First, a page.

Editorials

Donald Trump’s reaction to Orlando plays into ISIS’s hands

The Observer editorial board

Paola Polanyi hugs her daughter Beata Martinez as they visit a memorial for the Orlando victims on Monday.
Paola Polanyi hugs her daughter Beata Martinez as they visit a memorial for the Orlando victims on Monday. Getty Images

It feels almost disrespectful to focus on Donald Trump in the aftermath of the most horrific mass shooting in American history. Why give credence to his outlandish statements when there is so much to be said about the victims, terrorist threats, LGBT hatred and sane limits on gun ownership?

Two reasons: Trump could be the next president of the United States, and his reaction in the biggest moment of the presidential campaign so far laid bare just what a poor leader he would be. And perhaps even more importantly, Trump’s rhetoric and policies are more than offensive – they’re dangerous because they play right into ISIS’s hands.

Trump made a bizarre – even for him – insinuation on Monday: That President Obama identifies with radical Islamists and was complicit in the Orlando attack.

He told Fox News: “Look, we’re led by a man that either is not tough, not smart, or he’s got something else in mind. And the something else in mind – you know, people can’t believe it. People cannot, they cannot believe that President Obama is acting the way he acts and can’t even mention the words ‘radical Islamic terrorism.’ There’s something going on. It’s inconceivable. There’s something going on.”

Trump added: “He doesn’t get it or he gets it better than anybody understands – it’s one or the other and either one is unacceptable.”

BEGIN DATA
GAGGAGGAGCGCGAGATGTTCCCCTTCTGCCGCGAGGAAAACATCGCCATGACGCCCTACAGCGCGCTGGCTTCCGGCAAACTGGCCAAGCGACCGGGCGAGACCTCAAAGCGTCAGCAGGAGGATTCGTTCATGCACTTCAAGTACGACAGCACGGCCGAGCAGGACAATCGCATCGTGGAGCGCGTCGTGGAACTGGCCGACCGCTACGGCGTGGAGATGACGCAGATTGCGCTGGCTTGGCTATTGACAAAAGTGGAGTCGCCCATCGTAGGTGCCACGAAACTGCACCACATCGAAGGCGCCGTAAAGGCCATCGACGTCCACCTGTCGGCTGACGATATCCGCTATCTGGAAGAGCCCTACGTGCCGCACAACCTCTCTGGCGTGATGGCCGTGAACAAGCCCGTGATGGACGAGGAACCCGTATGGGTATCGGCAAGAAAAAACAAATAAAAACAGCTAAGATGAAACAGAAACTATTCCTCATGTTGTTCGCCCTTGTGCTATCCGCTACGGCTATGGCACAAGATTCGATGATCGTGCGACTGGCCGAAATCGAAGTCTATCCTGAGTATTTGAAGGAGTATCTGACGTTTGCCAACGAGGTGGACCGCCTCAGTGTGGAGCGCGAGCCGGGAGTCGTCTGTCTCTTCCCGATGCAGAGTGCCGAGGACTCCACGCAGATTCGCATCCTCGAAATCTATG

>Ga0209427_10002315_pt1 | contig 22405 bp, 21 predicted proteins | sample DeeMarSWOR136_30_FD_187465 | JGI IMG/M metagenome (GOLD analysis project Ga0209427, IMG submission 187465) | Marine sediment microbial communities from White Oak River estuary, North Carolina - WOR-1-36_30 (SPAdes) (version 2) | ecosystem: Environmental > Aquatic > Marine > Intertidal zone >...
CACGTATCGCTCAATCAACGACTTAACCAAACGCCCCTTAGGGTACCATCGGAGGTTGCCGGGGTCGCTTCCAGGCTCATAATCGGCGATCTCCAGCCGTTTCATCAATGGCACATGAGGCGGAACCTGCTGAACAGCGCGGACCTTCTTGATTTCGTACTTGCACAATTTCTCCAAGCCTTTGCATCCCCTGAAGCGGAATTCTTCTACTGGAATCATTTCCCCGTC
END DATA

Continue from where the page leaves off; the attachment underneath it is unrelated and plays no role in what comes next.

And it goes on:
He also repeated his call for a temporary ban on all Muslims entering the country and said he would block the entry of Syrian refugees who could be a “Trojan Horse” for terrorism. He says it’s OK for the U.S. to kill terrorists’ families and other civilians. He said many Muslims in America know of plots but don’t alert authorities.

His refusal to distinguish between Islamic terrorists and peaceful Muslims provides exactly the fodder ISIS hopes for. ISIS portrays Western efforts to combat its extremism as a war on the entire religion. Trump makes that propaganda believable to would-be recruits.

Slate’s William Saletan wrote Monday about a May 21 ISIS statement that frets over moderate Muslims speaking out against jihad. To combat that, ISIS claims the world is against all Muslims, not just extremists.

The ISIS message makes three arguments: that the West turns a blind eye to Bashar al-Assad’s murder of his own Syrian citizens; that we are indifferent to Syrian refugees; and that it’s OK to kill Western civilians because that’s what we do in Muslim countries.

“On each of these three points,” Saletan says, “Trump’s rhetoric and agenda support ISIS. … In short, Trump would undercut everything that’s working against ISIS.”

A smarter response? Focus our attacks on ISIS, not all Muslims. Teach today’s children to respect one another, regardless of whom they love. And, for goodness sake, pass laws that would prevent an FBI-investigated terror suspect – or anyone else – from legally purchasing a military rifle capable of killing a large number of people as quickly as possible.

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